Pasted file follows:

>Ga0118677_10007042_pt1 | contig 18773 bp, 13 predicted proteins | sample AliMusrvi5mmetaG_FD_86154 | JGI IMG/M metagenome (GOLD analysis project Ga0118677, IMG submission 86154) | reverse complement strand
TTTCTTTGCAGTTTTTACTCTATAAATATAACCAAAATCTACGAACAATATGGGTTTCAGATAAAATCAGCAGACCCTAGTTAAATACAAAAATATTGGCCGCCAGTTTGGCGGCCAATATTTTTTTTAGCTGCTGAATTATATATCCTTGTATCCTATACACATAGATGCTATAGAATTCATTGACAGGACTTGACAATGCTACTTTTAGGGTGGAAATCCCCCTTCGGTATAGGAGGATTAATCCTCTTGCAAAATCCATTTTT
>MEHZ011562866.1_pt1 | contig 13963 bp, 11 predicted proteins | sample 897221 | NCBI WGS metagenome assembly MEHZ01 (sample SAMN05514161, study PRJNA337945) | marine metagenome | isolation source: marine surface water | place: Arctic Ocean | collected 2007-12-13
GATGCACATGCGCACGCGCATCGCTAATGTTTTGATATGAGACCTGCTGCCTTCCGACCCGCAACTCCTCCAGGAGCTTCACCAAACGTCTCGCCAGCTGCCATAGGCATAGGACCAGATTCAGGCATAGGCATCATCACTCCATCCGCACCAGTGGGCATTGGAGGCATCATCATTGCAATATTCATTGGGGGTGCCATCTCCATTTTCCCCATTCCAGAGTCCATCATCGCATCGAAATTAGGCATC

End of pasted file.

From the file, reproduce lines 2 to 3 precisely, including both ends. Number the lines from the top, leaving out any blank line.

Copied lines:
TTTCTTTGCAGTTTTTACTCTATAAATATAACCAAAATCTACGAACAATATGGGTTTCAGATAAAATCAGCAGACCCTAGTTAAATACAAAAATATTGGCCGCCAGTTTGGCGGCCAATATTTTTTTTAGCTGCTGAATTATATATCCTTGTATCCTATACACATAGATGCTATAGAATTCATTGACAGGACTTGACAATGCTACTTTTAGGGTGGAAATCCCCCTTCGGTATAGGAGGATTAATCCTCTTGCAAAATCCATTTTT
>MEHZ011562866.1_pt1 | contig 13963 bp, 11 predicted proteins | sample 897221 | NCBI WGS metagenome assembly MEHZ01 (sample SAMN05514161, study PRJNA337945) | marine metagenome | isolation source: marine surface water | place: Arctic Ocean | collected 2007-12-13